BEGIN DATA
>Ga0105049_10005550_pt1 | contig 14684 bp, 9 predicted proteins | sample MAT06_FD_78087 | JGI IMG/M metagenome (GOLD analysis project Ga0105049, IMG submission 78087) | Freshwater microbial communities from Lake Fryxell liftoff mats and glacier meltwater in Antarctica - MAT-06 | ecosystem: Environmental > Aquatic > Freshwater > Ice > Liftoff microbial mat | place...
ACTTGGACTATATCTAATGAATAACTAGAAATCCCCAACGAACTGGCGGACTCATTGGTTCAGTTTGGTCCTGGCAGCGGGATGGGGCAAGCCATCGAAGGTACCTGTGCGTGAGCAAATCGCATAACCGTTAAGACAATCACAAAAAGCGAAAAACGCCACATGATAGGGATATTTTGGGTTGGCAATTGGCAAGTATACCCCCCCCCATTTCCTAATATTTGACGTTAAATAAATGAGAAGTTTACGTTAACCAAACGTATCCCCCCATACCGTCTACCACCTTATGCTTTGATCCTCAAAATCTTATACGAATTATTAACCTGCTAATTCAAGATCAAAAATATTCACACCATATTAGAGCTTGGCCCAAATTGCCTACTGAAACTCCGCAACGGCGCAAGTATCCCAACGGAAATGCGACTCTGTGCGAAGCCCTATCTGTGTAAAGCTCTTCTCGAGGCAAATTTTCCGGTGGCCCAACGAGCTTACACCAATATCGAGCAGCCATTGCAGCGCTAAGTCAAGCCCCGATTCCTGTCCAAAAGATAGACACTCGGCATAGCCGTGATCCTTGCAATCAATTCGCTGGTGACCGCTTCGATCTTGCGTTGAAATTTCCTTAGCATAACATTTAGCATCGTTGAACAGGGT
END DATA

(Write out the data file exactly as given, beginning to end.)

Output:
>Ga0105049_10005550_pt1 | contig 14684 bp, 9 predicted proteins | sample MAT06_FD_78087 | JGI IMG/M metagenome (GOLD analysis project Ga0105049, IMG submission 78087) | Freshwater microbial communities from Lake Fryxell liftoff mats and glacier meltwater in Antarctica - MAT-06 | ecosystem: Environmental > Aquatic > Freshwater > Ice > Liftoff microbial mat | place...
ACTTGGACTATATCTAATGAATAACTAGAAATCCCCAACGAACTGGCGGACTCATTGGTTCAGTTTGGTCCTGGCAGCGGGATGGGGCAAGCCATCGAAGGTACCTGTGCGTGAGCAAATCGCATAACCGTTAAGACAATCACAAAAAGCGAAAAACGCCACATGATAGGGATATTTTGGGTTGGCAATTGGCAAGTATACCCCCCCCCATTTCCTAATATTTGACGTTAAATAAATGAGAAGTTTACGTTAACCAAACGTATCCCCCCATACCGTCTACCACCTTATGCTTTGATCCTCAAAATCTTATACGAATTATTAACCTGCTAATTCAAGATCAAAAATATTCACACCATATTAGAGCTTGGCCCAAATTGCCTACTGAAACTCCGCAACGGCGCAAGTATCCCAACGGAAATGCGACTCTGTGCGAAGCCCTATCTGTGTAAAGCTCTTCTCGAGGCAAATTTTCCGGTGGCCCAACGAGCTTACACCAATATCGAGCAGCCATTGCAGCGCTAAGTCAAGCCCCGATTCCTGTCCAAAAGATAGACACTCGGCATAGCCGTGATCCTTGCAATCAATTCGCTGGTGACCGCTTCGATCTTGCGTTGAAATTTCCTTAGCATAACATTTAGCATCGTTGAACAGGGT